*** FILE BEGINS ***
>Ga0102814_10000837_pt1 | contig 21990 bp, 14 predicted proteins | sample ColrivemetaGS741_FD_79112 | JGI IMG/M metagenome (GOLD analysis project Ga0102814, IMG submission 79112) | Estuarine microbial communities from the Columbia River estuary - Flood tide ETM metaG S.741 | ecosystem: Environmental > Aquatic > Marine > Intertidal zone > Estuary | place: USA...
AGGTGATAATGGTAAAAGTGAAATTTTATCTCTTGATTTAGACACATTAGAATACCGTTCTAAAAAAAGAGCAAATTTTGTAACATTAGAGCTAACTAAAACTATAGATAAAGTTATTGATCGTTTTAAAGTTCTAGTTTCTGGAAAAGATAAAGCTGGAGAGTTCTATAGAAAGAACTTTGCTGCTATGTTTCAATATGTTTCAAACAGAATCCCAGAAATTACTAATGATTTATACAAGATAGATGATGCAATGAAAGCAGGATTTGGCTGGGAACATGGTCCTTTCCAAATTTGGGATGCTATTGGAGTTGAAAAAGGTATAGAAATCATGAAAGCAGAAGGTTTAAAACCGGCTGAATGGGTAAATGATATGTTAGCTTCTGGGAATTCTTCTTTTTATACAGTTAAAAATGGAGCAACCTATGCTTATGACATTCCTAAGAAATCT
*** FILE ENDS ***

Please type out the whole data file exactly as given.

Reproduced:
>Ga0102814_10000837_pt1 | contig 21990 bp, 14 predicted proteins | sample ColrivemetaGS741_FD_79112 | JGI IMG/M metagenome (GOLD analysis project Ga0102814, IMG submission 79112) | Estuarine microbial communities from the Columbia River estuary - Flood tide ETM metaG S.741 | ecosystem: Environmental > Aquatic > Marine > Intertidal zone > Estuary | place: USA...
AGGTGATAATGGTAAAAGTGAAATTTTATCTCTTGATTTAGACACATTAGAATACCGTTCTAAAAAAAGAGCAAATTTTGTAACATTAGAGCTAACTAAAACTATAGATAAAGTTATTGATCGTTTTAAAGTTCTAGTTTCTGGAAAAGATAAAGCTGGAGAGTTCTATAGAAAGAACTTTGCTGCTATGTTTCAATATGTTTCAAACAGAATCCCAGAAATTACTAATGATTTATACAAGATAGATGATGCAATGAAAGCAGGATTTGGCTGGGAACATGGTCCTTTCCAAATTTGGGATGCTATTGGAGTTGAAAAAGGTATAGAAATCATGAAAGCAGAAGGTTTAAAACCGGCTGAATGGGTAAATGATATGTTAGCTTCTGGGAATTCTTCTTTTTATACAGTTAAAAATGGAGCAACCTATGCTTATGACATTCCTAAGAAATCT